In case you haven’t noticed, I really don’t like state-run long-term mental hospitals. There is a really amazingly great thing about prison, which is that you don’t go there unless you’re convicted of a crime. Mental hospitals do not have that advantage. The commitment process kind of sucks, and I am saying this as a person who makes commitment decisions myself. A lot of times it degenerates into a ritualized method of avoiding lawsuits without much concern for benevolence or patient autonomy. It helps me sleep at night to know that most commitments only last a couple of days or a week at most. Long-term state-run mental hospitals didn’t work that way. Remember that some of the perfectly sane people in the Rosenhan experiment were kept locked up for fifty days just for saying they heard a voice once but now they’re better.
I think long-term state-run mental hospitals are better than prison, but not by very much. The Rosenhan participants described it as:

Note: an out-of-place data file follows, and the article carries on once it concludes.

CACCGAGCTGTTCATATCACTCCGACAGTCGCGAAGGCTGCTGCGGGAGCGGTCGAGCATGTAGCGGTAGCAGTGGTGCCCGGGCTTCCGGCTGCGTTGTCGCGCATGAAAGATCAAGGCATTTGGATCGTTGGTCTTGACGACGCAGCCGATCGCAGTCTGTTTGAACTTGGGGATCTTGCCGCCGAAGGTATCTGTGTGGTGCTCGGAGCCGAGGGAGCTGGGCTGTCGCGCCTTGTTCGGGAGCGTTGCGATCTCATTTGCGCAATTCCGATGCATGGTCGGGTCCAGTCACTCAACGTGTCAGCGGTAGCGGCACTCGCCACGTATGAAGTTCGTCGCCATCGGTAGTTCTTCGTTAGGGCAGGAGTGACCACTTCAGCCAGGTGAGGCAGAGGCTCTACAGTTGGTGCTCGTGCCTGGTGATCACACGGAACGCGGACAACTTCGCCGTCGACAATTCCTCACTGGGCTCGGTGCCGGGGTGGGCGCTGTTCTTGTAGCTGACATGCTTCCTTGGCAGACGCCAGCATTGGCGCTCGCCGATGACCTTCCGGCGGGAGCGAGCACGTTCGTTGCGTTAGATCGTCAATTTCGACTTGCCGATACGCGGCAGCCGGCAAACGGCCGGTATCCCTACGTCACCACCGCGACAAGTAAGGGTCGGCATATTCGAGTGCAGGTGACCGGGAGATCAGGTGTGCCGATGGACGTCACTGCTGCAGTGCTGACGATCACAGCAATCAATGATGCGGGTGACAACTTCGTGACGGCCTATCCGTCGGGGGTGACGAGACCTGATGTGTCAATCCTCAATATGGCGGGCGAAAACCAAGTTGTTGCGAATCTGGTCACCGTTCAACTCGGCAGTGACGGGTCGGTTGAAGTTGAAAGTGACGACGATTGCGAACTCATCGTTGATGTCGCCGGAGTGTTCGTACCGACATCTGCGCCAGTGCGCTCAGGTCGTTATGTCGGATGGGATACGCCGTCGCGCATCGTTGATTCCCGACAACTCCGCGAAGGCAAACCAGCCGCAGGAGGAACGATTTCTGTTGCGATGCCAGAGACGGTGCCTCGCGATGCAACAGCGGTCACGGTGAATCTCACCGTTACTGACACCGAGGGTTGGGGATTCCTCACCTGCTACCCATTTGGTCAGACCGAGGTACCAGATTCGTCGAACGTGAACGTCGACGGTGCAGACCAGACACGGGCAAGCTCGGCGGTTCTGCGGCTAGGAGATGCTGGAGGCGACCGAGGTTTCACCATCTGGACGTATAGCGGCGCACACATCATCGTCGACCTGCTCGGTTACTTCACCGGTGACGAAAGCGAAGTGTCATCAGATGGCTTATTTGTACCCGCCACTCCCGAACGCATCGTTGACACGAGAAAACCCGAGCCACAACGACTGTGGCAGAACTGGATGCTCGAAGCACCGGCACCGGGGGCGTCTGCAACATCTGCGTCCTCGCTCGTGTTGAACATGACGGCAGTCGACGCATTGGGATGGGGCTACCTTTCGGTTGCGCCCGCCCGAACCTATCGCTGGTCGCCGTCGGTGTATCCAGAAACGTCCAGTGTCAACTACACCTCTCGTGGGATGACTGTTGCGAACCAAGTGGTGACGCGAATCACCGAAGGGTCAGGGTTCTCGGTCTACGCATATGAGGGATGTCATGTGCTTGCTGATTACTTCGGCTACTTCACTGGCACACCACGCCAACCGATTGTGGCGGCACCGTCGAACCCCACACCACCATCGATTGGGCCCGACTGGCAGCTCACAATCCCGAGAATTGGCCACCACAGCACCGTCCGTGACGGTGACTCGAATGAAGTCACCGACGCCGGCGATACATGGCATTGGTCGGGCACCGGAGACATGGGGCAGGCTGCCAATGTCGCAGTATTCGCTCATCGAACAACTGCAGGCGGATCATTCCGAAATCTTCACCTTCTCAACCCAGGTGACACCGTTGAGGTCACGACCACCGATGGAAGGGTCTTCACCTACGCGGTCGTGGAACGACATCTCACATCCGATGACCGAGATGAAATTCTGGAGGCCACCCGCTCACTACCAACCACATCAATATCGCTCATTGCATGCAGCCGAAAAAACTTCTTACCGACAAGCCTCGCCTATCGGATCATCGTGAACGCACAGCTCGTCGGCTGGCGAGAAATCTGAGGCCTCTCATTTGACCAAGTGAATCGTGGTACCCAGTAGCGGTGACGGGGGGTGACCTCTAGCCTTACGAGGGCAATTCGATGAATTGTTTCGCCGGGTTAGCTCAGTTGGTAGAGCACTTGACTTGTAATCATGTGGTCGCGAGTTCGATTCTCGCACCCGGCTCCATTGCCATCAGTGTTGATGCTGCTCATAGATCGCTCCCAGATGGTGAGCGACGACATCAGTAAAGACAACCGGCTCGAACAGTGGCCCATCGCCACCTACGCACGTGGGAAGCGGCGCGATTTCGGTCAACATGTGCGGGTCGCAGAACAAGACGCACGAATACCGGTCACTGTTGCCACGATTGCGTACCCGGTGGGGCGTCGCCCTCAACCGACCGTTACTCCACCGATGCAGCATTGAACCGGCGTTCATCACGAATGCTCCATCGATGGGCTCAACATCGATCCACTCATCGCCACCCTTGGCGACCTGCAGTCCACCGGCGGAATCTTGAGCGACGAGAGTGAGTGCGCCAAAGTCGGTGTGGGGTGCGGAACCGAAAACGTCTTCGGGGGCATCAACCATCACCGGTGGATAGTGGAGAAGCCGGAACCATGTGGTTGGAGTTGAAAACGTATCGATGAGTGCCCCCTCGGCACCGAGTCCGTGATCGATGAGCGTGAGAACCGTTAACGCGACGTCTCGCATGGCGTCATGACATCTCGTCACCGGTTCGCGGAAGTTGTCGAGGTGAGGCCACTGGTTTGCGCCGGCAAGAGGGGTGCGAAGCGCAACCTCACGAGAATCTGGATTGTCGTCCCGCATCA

…an overwhelming sense of dehumanization, severe invasion of privacy, and boredom while hospitalized. Their possessions were searched randomly, and they were sometimes observed while using the toilet. They reported that though the staff seemed to be well-meaning, they generally objectified and dehumanized the patients, often discussing patients at length in their presence as though they were not there, and avoiding direct interaction with patients except as strictly necessary to perform official duties. Some attendants were prone to verbal and physical abuse of patients when other staff were not present. A group of bored patients waiting outside the cafeteria for lunch early were said by a doctor to his students to be experiencing “oral-acquisitive” psychiatric symptoms. Contact with doctors averaged 6.8 minutes per day.